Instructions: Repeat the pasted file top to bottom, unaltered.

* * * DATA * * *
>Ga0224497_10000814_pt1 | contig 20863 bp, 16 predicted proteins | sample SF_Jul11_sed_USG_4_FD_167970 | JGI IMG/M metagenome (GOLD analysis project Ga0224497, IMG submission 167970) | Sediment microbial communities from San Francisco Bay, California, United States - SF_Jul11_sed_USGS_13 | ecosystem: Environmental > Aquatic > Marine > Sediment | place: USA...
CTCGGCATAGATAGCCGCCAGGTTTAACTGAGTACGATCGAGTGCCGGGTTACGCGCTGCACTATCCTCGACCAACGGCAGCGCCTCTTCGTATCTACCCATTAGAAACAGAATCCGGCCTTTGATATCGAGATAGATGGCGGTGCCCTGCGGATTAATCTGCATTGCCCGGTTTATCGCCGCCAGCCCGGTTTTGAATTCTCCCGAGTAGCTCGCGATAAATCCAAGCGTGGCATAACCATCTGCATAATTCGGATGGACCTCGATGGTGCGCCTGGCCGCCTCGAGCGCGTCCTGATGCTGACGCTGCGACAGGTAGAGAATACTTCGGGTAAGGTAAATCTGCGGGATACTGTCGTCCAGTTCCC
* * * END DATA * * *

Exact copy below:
>Ga0224497_10000814_pt1 | contig 20863 bp, 16 predicted proteins | sample SF_Jul11_sed_USG_4_FD_167970 | JGI IMG/M metagenome (GOLD analysis project Ga0224497, IMG submission 167970) | Sediment microbial communities from San Francisco Bay, California, United States - SF_Jul11_sed_USGS_13 | ecosystem: Environmental > Aquatic > Marine > Sediment | place: USA...
CTCGGCATAGATAGCCGCCAGGTTTAACTGAGTACGATCGAGTGCCGGGTTACGCGCTGCACTATCCTCGACCAACGGCAGCGCCTCTTCGTATCTACCCATTAGAAACAGAATCCGGCCTTTGATATCGAGATAGATGGCGGTGCCCTGCGGATTAATCTGCATTGCCCGGTTTATCGCCGCCAGCCCGGTTTTGAATTCTCCCGAGTAGCTCGCGATAAATCCAAGCGTGGCATAACCATCTGCATAATTCGGATGGACCTCGATGGTGCGCCTGGCCGCCTCGAGCGCGTCCTGATGCTGACGCTGCGACAGGTAGAGAATACTTCGGGTAAGGTAAATCTGCGGGATACTGTCGTCCAGTTCCC